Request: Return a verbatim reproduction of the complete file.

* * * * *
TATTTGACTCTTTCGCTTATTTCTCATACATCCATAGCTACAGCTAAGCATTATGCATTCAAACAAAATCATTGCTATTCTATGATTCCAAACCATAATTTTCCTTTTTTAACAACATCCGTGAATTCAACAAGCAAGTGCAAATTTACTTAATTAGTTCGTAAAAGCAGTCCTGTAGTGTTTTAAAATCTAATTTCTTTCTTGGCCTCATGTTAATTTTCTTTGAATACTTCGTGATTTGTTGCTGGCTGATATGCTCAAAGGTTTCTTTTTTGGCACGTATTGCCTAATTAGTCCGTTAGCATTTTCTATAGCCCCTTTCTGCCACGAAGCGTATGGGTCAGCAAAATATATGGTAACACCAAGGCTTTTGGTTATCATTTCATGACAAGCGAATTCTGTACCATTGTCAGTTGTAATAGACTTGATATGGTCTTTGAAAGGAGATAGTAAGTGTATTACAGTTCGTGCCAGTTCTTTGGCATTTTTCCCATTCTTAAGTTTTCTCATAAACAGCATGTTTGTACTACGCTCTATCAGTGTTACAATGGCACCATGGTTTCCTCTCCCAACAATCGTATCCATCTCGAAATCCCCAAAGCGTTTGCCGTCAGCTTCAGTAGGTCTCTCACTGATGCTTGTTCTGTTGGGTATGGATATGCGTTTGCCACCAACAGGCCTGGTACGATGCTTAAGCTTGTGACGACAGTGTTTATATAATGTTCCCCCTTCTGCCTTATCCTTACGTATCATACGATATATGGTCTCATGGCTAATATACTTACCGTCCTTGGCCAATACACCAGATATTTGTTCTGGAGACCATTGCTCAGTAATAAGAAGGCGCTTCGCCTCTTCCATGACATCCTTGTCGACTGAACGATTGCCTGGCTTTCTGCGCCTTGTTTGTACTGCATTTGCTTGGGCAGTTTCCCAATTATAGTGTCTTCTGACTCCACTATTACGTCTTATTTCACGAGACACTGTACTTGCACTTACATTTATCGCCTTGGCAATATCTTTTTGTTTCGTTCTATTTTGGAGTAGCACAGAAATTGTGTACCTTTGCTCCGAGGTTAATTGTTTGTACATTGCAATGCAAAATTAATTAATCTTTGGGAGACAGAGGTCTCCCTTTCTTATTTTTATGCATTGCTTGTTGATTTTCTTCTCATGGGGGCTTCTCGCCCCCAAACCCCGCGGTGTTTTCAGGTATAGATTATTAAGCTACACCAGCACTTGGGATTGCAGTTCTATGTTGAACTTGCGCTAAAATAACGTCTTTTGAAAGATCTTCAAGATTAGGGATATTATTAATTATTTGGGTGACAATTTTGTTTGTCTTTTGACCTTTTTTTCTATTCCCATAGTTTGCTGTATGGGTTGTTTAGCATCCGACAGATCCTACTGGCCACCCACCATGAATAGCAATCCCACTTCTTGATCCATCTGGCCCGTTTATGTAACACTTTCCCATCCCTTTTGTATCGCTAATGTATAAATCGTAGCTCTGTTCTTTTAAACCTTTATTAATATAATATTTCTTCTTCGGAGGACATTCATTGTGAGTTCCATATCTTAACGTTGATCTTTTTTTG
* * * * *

TATTTGACTCTTTCGCTTATTTCTCATACATCCATAGCTACAGCTAAGCATTATGCATTCAAACAAAATCATTGCTATTCTATGATTCCAAACCATAATTTTCCTTTTTTAACAACATCCGTGAATTCAACAAGCAAGTGCAAATTTACTTAATTAGTTCGTAAAAGCAGTCCTGTAGTGTTTTAAAATCTAATTTCTTTCTTGGCCTCATGTTAATTTTCTTTGAATACTTCGTGATTTGTTGCTGGCTGATATGCTCAAAGGTTTCTTTTTTGGCACGTATTGCCTAATTAGTCCGTTAGCATTTTCTATAGCCCCTTTCTGCCACGAAGCGTATGGGTCAGCAAAATATATGGTAACACCAAGGCTTTTGGTTATCATTTCATGACAAGCGAATTCTGTACCATTGTCAGTTGTAATAGACTTGATATGGTCTTTGAAAGGAGATAGTAAGTGTATTACAGTTCGTGCCAGTTCTTTGGCATTTTTCCCATTCTTAAGTTTTCTCATAAACAGCATGTTTGTACTACGCTCTATCAGTGTTACAATGGCACCATGGTTTCCTCTCCCAACAATCGTATCCATCTCGAAATCCCCAAAGCGTTTGCCGTCAGCTTCAGTAGGTCTCTCACTGATGCTTGTTCTGTTGGGTATGGATATGCGTTTGCCACCAACAGGCCTGGTACGATGCTTAAGCTTGTGACGACAGTGTTTATATAATGTTCCCCCTTCTGCCTTATCCTTACGTATCATACGATATATGGTCTCATGGCTAATATACTTACCGTCCTTGGCCAATACACCAGATATTTGTTCTGGAGACCATTGCTCAGTAATAAGAAGGCGCTTCGCCTCTTCCATGACATCCTTGTCGACTGAACGATTGCCTGGCTTTCTGCGCCTTGTTTGTACTGCATTTGCTTGGGCAGTTTCCCAATTATAGTGTCTTCTGACTCCACTATTACGTCTTATTTCACGAGACACTGTACTTGCACTTACATTTATCGCCTTGGCAATATCTTTTTGTTTCGTTCTATTTTGGAGTAGCACAGAAATTGTGTACCTTTGCTCCGAGGTTAATTGTTTGTACATTGCAATGCAAAATTAATTAATCTTTGGGAGACAGAGGTCTCCCTTTCTTATTTTTATGCATTGCTTGTTGATTTTCTTCTCATGGGGGCTTCTCGCCCCCAAACCCCGCGGTGTTTTCAGGTATAGATTATTAAGCTACACCAGCACTTGGGATTGCAGTTCTATGTTGAACTTGCGCTAAAATAACGTCTTTTGAAAGATCTTCAAGATTAGGGATATTATTAATTATTTGGGTGACAATTTTGTTTGTCTTTTGACCTTTTTTTCTATTCCCATAGTTTGCTGTATGGGTTGTTTAGCATCCGACAGATCCTACTGGCCACCCACCATGAATAGCAATCCCACTTCTTGATCCATCTGGCCCGTTTATGTAACACTTTCCCATCCCTTTTGTATCGCTAATGTATAAATCGTAGCTCTGTTCTTTTAAACCTTTATTAATATAATATTTCTTCTTCGGAGGACATTCATTGTGAGTTCCATATCTTAACGTTGATCTTTTTTTG